Sometimes Asiatae lived with her mom in Las Vegas. “We got along. It’s just, my mom, she likes her own space.” Asiatae went back and forth. “I was homeless at the shelter — I never had to live on the streets — maybe up to three months. And then my mom would let me come back home.” Asiatae explained that the last time she was at the shelter, a man hit her, “He tried to attack me. I went to my mother’s home and asked her if I could stay and she said no, and that I should go back to the shelter. After that I got upset and said, ‘No, I am not going back to the shelter,’ and then I called my dad and he said I could stay.”
Did you have to get Monette’s permission? “She was in the background, on the telephone.”
Walter said that when his daughter Asiate phoned him, his understanding was, “She was living on the street.” His response was, “What happened? What’s going on?” Asiatae wanted to come to California. “I told her I had to talk to my wife. I did. Monette wanted to know for how long, I said she would stay with Latrice until she could get her own place.”
Asiatae was at her father’s home for just a couple of days, and then her cousin Latrice picked her up. She stayed there three weeks. “I got along with Latrice,” Asiatae insisted. “She said that maybe I shouldn’t stay, we had a discrepancy about paying rent, she kept changing it up, we had a difference of agreement about paying rent, and I didn’t do things around the house that she asked, like smoking cigarettes and leaving shoes by the door, stuff like that, so I just said I was going to live with my dad, so.”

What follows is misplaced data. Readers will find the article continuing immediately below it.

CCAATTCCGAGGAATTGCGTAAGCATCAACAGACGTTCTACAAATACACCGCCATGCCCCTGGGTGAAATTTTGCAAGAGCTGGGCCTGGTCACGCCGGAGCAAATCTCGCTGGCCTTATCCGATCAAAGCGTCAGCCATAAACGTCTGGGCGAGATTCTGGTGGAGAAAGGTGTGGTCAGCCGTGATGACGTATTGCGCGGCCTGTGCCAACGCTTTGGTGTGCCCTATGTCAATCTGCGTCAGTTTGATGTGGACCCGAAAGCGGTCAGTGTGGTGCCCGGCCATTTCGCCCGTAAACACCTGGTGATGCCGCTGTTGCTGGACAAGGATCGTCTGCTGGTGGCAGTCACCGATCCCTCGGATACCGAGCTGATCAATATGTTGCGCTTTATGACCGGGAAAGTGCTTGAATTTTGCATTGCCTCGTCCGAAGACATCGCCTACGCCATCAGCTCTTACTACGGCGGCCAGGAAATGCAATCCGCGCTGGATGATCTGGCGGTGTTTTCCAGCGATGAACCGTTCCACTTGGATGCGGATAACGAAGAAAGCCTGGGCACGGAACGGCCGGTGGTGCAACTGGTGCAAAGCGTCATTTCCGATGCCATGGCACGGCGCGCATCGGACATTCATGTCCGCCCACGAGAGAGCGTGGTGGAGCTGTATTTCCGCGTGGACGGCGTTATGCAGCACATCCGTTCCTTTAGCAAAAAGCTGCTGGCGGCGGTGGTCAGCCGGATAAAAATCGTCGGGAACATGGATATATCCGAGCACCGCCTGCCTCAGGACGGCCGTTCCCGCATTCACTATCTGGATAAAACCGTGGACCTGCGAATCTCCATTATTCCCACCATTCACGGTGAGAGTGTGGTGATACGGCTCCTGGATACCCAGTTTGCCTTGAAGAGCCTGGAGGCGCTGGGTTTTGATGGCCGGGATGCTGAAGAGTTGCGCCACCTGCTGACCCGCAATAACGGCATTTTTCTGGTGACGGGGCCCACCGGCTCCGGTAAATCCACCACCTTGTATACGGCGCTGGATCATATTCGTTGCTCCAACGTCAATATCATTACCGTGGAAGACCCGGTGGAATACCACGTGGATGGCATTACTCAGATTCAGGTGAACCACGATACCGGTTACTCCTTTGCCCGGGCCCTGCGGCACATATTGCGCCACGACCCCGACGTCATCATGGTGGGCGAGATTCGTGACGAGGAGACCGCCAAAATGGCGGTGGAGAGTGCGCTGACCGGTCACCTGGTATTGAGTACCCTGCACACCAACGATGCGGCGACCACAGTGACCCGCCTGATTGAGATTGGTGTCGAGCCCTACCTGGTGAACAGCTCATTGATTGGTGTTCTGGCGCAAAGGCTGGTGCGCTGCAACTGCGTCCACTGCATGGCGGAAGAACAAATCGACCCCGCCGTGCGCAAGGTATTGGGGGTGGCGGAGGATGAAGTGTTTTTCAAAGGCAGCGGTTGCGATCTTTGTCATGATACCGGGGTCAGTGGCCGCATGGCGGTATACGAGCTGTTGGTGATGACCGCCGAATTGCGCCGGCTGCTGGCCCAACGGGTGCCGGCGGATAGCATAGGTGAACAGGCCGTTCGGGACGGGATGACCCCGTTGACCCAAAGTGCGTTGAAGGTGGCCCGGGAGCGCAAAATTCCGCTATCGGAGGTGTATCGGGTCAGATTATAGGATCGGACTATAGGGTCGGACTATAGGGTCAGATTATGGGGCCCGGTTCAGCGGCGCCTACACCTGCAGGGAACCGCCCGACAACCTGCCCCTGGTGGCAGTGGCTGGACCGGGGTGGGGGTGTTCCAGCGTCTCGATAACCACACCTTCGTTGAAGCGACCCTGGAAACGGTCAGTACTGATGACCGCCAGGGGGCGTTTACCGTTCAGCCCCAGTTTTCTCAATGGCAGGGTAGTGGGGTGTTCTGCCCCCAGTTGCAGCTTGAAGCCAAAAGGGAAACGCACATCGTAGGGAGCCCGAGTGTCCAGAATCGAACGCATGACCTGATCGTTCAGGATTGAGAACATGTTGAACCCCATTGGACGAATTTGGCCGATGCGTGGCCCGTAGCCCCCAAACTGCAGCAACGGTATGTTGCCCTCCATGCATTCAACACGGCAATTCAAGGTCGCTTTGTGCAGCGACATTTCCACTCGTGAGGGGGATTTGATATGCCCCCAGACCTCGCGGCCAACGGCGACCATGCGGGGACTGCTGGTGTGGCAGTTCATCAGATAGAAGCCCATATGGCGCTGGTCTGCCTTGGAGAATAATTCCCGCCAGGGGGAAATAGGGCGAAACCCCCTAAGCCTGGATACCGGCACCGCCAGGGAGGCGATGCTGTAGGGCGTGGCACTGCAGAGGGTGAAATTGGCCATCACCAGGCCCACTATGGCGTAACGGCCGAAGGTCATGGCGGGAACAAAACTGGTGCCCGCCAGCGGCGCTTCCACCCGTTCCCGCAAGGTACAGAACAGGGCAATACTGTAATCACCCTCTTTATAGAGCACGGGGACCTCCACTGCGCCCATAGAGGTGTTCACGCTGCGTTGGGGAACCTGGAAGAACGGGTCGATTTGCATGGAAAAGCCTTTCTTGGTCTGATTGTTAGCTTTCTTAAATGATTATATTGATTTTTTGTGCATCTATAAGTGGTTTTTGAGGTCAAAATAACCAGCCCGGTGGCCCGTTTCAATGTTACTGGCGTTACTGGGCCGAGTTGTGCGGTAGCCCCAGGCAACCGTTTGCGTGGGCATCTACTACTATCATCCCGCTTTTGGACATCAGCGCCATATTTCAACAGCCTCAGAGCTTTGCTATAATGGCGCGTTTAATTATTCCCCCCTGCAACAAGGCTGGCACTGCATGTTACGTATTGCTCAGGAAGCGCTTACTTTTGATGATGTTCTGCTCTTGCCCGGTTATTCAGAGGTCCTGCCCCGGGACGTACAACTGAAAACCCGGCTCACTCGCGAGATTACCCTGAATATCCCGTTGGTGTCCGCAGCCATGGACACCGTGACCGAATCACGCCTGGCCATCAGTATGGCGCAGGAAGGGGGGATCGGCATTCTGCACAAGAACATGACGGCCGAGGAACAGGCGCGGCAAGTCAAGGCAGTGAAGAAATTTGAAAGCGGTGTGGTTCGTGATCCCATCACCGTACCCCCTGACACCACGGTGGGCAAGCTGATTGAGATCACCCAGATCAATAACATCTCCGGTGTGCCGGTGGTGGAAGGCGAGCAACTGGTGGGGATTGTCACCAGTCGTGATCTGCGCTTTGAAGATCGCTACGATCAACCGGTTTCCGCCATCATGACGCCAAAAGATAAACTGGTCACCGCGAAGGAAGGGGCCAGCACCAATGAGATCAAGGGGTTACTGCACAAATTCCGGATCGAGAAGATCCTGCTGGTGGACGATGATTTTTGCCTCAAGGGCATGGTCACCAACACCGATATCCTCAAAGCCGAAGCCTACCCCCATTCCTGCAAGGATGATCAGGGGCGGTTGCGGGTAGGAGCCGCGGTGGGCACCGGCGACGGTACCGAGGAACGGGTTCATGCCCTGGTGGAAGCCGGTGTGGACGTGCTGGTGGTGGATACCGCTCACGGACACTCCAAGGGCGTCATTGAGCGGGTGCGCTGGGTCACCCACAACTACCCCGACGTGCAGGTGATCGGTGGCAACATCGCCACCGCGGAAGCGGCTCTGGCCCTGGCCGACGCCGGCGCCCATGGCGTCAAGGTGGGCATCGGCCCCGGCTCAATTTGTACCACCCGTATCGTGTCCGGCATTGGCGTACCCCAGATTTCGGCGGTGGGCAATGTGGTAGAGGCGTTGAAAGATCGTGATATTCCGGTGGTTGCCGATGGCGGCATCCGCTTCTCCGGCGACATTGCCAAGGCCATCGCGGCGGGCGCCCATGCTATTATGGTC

Why did you leave Latrice’s? “She was starting to nit pick on little things, like, ‘Leave your shoes at the door,’ and I would forget.” Asiatae giggled at the memory when she spoke from the witness box. “She did say I could stay, and then she said she changed her mind, and I called my dad and I told him I was coming back to the house.”
“How long were you then at your dad’s?”
“A few days, a couple days maybe.”
Asiatae said that during that month or so she was in Escondido, she did not have any visions. “I was just fine. I was just thinking about what I was going to do, like going to school. No voices. I wasn’t really going through anything. I was with my dad so I wasn’t really feeling depressed, which is when I would hear voices.”
Walter said he gave Asiatae his son’s room. She had that room all to herself, and his son slept in Walter’s bedroom. His wife Monette commonly fell asleep in her favorite chair and then came to sleep with her husband when she wanted.
“I blacked out”
For more than three years, Asiatae stuck to her story that she came home and found Monette bloody in her chair. But in the year 2017, she changed her story to one of self-defense. It was in June 2017 that she first admitted stabbing Monette.